Teddy Fong: Being skipper on a ship is not easy, let alone captaining a drua like the Uto ni Yalo, with self-trained crew members. Trust is needed, especially when sleep overcomes your will to stay awake. I have the privilege of being privy to skipper Johnathan Smith's movements as we share the same cabin.
This morning I woke to the sound of the pods (solar powered propellers) being lowered. From my two weeks' experience, I know that when the pods are dropped we would either be heading through a passage or berthing at a port. The latter is what I suspected. However, First Officer Seta came down to inform skipper that the pods were lowered because there were "breakers" (a reef) right in front of us.
In a situation as such, there is no time for panic, no time to rub ones eyes or to yawn and stretch. Skipper while swiftly getting off his bunk was already barking orders to which the young crew responded. I concurrently rushed up deck to observe and lend a hand where needed. Like clockwork the crew went about their roles with diligence. Already the drua was facing away from the breakers, with Peni the watch captain at the Uli. Kele, Seta, Mausio, Agnes and Alisi were going about sheeting the sails and scanning the seas for any other danger.
Skipper used the pods to move us a good 50 meters away from the breakers before ordering that we maintain course away from it until daylight so we can re-orientate our heading. Seta and Peni both replied with a "roger" and went about informing the watch team. I stayed on deck for another 15 minutes in awe of the short but learning experience.
Upon returning to my bunk for an hour of shut eye before our watch, I noted skipper already snoring from his. While I had an adrenalin rush it was all in a days work for this Lautoka bred from Ovalau. I reckon the crew are lucky to have Johnathan as their mentor, father, brother when appropriate and tauvu, kai or mataqali in the social context.
In our meeting when we left Espiritu Santos for the Solomon Islands he named 7 crew members as potential trainee commercial captain's ticket holders; two of them female; all under 30 years of age. They will be under his tutelage and are expected to show more leadership and less commanding attributes.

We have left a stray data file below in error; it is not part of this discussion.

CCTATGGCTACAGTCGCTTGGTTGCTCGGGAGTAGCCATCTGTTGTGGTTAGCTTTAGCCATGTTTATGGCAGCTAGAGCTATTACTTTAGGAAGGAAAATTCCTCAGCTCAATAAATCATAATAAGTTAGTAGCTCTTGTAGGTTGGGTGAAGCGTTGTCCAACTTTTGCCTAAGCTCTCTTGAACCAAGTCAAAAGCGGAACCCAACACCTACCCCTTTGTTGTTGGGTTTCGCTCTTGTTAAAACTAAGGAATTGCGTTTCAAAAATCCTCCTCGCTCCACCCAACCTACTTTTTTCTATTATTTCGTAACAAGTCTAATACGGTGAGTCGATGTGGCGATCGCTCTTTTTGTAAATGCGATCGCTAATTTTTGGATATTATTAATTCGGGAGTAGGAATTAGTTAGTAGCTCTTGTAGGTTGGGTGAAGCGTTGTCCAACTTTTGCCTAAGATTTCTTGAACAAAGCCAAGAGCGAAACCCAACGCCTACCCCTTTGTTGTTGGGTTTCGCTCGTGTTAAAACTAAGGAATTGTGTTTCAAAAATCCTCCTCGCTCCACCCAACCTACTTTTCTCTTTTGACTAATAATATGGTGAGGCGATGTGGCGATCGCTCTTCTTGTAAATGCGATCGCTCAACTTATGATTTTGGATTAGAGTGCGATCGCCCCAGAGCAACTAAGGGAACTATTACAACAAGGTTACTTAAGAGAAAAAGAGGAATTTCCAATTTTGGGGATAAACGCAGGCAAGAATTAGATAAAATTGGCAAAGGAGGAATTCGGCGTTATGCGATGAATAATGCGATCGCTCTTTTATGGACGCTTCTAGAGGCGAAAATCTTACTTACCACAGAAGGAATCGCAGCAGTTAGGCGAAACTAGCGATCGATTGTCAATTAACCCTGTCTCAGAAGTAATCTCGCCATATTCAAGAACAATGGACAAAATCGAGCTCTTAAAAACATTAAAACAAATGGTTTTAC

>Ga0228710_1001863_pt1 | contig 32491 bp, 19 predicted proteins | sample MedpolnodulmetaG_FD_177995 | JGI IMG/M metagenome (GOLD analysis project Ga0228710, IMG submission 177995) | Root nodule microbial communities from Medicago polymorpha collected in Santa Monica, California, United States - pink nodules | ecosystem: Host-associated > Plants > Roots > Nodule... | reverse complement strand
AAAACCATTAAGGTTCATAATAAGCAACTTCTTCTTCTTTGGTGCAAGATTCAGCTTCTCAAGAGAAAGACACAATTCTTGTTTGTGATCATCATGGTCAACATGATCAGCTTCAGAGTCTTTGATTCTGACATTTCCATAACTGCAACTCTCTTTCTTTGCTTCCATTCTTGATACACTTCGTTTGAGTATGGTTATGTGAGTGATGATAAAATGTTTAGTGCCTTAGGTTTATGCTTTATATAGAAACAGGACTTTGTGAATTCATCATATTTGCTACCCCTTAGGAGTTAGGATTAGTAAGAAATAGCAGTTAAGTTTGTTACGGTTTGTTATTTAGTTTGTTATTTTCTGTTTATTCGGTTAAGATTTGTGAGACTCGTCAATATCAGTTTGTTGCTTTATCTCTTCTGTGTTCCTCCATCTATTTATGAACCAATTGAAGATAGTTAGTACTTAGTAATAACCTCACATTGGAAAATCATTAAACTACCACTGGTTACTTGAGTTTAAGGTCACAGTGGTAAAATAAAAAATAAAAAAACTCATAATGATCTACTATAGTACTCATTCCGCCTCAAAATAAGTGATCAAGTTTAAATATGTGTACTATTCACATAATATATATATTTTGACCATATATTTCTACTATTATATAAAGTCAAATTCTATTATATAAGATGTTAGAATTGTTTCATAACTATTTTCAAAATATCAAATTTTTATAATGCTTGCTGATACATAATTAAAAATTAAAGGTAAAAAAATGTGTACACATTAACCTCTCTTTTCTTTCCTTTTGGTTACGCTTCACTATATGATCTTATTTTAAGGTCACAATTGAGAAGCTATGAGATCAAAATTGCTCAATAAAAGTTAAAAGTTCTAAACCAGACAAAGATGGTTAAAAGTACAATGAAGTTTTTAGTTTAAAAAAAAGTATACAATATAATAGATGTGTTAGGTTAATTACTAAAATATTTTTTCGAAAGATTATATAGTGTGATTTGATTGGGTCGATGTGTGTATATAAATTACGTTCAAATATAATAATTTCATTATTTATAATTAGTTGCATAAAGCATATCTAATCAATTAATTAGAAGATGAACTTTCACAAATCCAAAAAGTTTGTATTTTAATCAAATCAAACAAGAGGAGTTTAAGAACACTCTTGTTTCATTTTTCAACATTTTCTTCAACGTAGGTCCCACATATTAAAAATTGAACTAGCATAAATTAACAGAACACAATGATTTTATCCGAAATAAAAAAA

Yesterday, was another painful day of drifting, with close to zero winds and the heat of the Solomon sun upon us. What made our day though was the wahoo caught and perfectly cooked in duruka and lolo by Ben. We had "breakfast for dinner" with the leftover lolo buns and pancakes. Then it was to sigidrigi with none other than our favourite thirst quencher.
Solomon Islands is presenting the crew with a new set of challenges or are forcing them to re-visit previous manouvres. This is good considering they are nearing the end of their Te Mana Te Moana journey, which most are already dreading. Having to part with their brothers, sisters, matua and newly forged personal relationships over the last 2 years will not be easy. Maybe it is Tangaroa himself prolonging the process. Perhaps our good Lord can already feel the silent tears pouring from within their souls. I don't know.
What is certain though, is that the Pacific has gained around 120 new ambassadors for her ocean, our identity. A network has been created and this must be maintained, strengthened and aired as the combined voice of people who have walked the talk.
We are 10.5 nautical miles from Honiara and travelling at a steady but very slow speed of 0.7 knots. It is Sunday and skipper has informed that our Sunday service will start at 10am. Peni and his watch team will lead this Sundays program. I can hear hymn practice on deck so I must head there.
Here's to a blessed Sunday to us all.
Lukim iu bihien.